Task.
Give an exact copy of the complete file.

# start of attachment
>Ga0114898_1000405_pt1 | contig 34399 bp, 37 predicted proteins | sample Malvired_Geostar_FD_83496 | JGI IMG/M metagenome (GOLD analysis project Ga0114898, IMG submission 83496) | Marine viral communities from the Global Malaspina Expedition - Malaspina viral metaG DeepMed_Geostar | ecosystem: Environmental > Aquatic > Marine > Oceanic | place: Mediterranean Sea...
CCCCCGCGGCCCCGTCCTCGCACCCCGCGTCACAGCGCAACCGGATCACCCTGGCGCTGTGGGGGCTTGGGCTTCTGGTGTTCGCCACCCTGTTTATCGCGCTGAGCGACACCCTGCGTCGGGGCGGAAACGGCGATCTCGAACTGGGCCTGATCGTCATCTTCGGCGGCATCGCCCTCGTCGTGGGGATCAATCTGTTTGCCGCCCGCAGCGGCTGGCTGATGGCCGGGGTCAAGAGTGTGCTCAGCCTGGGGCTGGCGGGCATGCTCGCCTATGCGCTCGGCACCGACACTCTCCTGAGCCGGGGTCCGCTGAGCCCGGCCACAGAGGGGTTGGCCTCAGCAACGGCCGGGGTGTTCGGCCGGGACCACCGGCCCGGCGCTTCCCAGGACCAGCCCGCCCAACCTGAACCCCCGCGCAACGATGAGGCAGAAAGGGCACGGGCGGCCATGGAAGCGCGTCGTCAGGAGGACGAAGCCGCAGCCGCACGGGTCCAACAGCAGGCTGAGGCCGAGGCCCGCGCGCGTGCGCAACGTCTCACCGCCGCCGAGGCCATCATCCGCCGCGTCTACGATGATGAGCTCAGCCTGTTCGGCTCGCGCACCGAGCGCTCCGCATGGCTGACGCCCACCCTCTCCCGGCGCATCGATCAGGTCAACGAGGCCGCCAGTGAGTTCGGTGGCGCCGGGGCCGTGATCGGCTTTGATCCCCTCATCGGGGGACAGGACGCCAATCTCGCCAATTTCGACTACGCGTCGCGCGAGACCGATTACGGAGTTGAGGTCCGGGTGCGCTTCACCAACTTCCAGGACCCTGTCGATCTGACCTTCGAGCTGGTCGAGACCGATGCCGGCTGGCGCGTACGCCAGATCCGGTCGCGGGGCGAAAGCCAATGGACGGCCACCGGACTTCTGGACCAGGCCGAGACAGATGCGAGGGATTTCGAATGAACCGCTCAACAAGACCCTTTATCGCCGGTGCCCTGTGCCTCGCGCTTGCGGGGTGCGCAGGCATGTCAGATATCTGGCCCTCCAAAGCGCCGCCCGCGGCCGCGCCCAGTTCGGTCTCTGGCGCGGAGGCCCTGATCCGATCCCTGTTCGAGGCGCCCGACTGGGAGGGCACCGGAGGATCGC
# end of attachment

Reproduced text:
>Ga0114898_1000405_pt1 | contig 34399 bp, 37 predicted proteins | sample Malvired_Geostar_FD_83496 | JGI IMG/M metagenome (GOLD analysis project Ga0114898, IMG submission 83496) | Marine viral communities from the Global Malaspina Expedition - Malaspina viral metaG DeepMed_Geostar | ecosystem: Environmental > Aquatic > Marine > Oceanic | place: Mediterranean Sea...
CCCCCGCGGCCCCGTCCTCGCACCCCGCGTCACAGCGCAACCGGATCACCCTGGCGCTGTGGGGGCTTGGGCTTCTGGTGTTCGCCACCCTGTTTATCGCGCTGAGCGACACCCTGCGTCGGGGCGGAAACGGCGATCTCGAACTGGGCCTGATCGTCATCTTCGGCGGCATCGCCCTCGTCGTGGGGATCAATCTGTTTGCCGCCCGCAGCGGCTGGCTGATGGCCGGGGTCAAGAGTGTGCTCAGCCTGGGGCTGGCGGGCATGCTCGCCTATGCGCTCGGCACCGACACTCTCCTGAGCCGGGGTCCGCTGAGCCCGGCCACAGAGGGGTTGGCCTCAGCAACGGCCGGGGTGTTCGGCCGGGACCACCGGCCCGGCGCTTCCCAGGACCAGCCCGCCCAACCTGAACCCCCGCGCAACGATGAGGCAGAAAGGGCACGGGCGGCCATGGAAGCGCGTCGTCAGGAGGACGAAGCCGCAGCCGCACGGGTCCAACAGCAGGCTGAGGCCGAGGCCCGCGCGCGTGCGCAACGTCTCACCGCCGCCGAGGCCATCATCCGCCGCGTCTACGATGATGAGCTCAGCCTGTTCGGCTCGCGCACCGAGCGCTCCGCATGGCTGACGCCCACCCTCTCCCGGCGCATCGATCAGGTCAACGAGGCCGCCAGTGAGTTCGGTGGCGCCGGGGCCGTGATCGGCTTTGATCCCCTCATCGGGGGACAGGACGCCAATCTCGCCAATTTCGACTACGCGTCGCGCGAGACCGATTACGGAGTTGAGGTCCGGGTGCGCTTCACCAACTTCCAGGACCCTGTCGATCTGACCTTCGAGCTGGTCGAGACCGATGCCGGCTGGCGCGTACGCCAGATCCGGTCGCGGGGCGAAAGCCAATGGACGGCCACCGGACTTCTGGACCAGGCCGAGACAGATGCGAGGGATTTCGAATGAACCGCTCAACAAGACCCTTTATCGCCGGTGCCCTGTGCCTCGCGCTTGCGGGGTGCGCAGGCATGTCAGATATCTGGCCCTCCAAAGCGCCGCCCGCGGCCGCGCCCAGTTCGGTCTCTGGCGCGGAGGCCCTGATCCGATCCCTGTTCGAGGCGCCCGACTGGGAGGGCACCGGAGGATCGC